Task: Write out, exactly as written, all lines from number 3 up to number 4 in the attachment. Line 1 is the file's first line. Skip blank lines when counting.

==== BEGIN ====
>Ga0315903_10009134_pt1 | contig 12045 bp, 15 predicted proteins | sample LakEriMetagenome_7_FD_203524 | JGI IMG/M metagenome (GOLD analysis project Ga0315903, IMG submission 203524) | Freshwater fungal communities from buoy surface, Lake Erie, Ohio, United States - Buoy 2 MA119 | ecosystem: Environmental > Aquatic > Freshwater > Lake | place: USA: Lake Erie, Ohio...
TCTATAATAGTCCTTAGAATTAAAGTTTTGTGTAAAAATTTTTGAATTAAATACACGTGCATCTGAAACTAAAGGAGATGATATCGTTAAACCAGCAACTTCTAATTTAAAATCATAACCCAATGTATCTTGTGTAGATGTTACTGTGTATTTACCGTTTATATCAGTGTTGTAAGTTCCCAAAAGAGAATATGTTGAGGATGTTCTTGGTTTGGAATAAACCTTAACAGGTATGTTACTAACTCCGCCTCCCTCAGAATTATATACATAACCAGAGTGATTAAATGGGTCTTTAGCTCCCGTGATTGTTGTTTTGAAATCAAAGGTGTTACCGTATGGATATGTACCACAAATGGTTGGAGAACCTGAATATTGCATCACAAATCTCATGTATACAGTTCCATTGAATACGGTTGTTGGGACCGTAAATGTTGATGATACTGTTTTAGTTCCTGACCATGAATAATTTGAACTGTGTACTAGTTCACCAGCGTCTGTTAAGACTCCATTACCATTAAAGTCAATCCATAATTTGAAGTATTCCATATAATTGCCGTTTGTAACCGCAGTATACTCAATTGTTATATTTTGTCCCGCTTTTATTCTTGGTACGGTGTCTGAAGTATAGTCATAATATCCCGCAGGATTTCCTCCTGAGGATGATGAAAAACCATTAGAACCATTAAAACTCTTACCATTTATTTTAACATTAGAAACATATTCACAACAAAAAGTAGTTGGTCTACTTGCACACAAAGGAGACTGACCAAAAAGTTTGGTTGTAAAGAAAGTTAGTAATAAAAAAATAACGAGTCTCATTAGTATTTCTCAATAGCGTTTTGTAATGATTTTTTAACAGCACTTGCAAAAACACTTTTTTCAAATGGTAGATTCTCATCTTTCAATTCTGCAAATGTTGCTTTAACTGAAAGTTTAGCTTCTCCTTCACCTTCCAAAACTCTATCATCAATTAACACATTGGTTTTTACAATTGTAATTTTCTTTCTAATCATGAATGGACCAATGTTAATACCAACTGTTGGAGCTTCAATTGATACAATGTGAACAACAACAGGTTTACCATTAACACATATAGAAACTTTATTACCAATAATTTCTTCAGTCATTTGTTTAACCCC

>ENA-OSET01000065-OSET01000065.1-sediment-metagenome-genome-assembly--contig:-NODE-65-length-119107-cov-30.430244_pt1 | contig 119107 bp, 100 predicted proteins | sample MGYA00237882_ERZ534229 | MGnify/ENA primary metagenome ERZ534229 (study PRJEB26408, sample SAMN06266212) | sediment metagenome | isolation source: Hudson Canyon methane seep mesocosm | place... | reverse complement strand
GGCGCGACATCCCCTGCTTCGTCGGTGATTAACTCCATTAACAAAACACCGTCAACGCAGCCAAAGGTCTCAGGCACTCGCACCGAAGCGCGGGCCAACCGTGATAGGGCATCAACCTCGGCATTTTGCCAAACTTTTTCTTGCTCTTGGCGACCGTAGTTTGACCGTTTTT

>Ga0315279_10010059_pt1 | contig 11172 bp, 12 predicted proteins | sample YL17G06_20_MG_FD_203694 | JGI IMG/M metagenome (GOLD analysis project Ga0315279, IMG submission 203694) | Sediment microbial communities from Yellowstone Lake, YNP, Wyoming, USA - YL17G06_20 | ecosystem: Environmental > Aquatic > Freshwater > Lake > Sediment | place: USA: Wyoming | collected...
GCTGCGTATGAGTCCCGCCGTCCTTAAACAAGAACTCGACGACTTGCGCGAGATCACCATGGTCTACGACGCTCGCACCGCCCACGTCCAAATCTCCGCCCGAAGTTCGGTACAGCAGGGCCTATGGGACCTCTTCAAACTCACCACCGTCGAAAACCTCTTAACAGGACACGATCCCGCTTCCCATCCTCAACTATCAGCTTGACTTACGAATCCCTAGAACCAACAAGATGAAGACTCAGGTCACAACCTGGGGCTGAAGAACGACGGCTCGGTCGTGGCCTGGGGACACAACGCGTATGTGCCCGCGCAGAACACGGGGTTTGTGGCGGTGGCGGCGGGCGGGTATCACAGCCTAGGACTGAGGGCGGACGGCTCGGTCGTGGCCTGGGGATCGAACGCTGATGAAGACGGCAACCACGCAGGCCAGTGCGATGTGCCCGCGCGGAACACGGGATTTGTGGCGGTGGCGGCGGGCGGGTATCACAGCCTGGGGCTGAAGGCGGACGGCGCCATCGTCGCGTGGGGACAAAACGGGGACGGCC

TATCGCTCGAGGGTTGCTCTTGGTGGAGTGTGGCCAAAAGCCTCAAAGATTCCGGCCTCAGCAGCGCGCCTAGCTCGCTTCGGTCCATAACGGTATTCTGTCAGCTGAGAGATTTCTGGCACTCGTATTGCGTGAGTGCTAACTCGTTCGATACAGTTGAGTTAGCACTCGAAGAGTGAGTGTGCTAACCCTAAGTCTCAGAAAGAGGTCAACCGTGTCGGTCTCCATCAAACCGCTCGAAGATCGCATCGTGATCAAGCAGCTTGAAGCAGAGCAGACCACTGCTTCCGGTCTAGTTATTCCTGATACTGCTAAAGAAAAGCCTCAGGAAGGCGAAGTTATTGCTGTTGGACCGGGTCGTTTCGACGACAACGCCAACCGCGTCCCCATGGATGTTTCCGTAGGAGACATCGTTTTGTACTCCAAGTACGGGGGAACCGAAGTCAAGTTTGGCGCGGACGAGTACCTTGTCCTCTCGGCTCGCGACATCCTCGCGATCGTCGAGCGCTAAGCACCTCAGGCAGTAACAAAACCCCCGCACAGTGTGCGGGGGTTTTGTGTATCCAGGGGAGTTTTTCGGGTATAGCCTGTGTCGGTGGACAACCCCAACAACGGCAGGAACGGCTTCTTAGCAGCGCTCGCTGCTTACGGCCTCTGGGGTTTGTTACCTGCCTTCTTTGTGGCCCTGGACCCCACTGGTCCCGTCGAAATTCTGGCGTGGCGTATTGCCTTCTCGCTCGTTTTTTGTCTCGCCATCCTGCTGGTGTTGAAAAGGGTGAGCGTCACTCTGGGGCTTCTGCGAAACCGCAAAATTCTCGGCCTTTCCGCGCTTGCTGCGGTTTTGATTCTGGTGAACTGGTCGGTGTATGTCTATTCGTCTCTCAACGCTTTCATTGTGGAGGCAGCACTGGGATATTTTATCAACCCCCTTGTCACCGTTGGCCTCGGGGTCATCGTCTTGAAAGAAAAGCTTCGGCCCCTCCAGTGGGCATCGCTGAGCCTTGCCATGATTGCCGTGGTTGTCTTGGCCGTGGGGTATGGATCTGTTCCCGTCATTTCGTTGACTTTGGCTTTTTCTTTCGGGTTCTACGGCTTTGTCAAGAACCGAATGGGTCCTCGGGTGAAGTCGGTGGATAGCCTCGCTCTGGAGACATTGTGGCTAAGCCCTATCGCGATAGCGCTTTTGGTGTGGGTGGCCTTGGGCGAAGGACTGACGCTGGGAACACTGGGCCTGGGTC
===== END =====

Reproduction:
>ENA-OSET01000065-OSET01000065.1-sediment-metagenome-genome-assembly--contig:-NODE-65-length-119107-cov-30.430244_pt1 | contig 119107 bp, 100 predicted proteins | sample MGYA00237882_ERZ534229 | MGnify/ENA primary metagenome ERZ534229 (study PRJEB26408, sample SAMN06266212) | sediment metagenome | isolation source: Hudson Canyon methane seep mesocosm | place... | reverse complement strand
GGCGCGACATCCCCTGCTTCGTCGGTGATTAACTCCATTAACAAAACACCGTCAACGCAGCCAAAGGTCTCAGGCACTCGCACCGAAGCGCGGGCCAACCGTGATAGGGCATCAACCTCGGCATTTTGCCAAACTTTTTCTTGCTCTTGGCGACCGTAGTTTGACCGTTTTT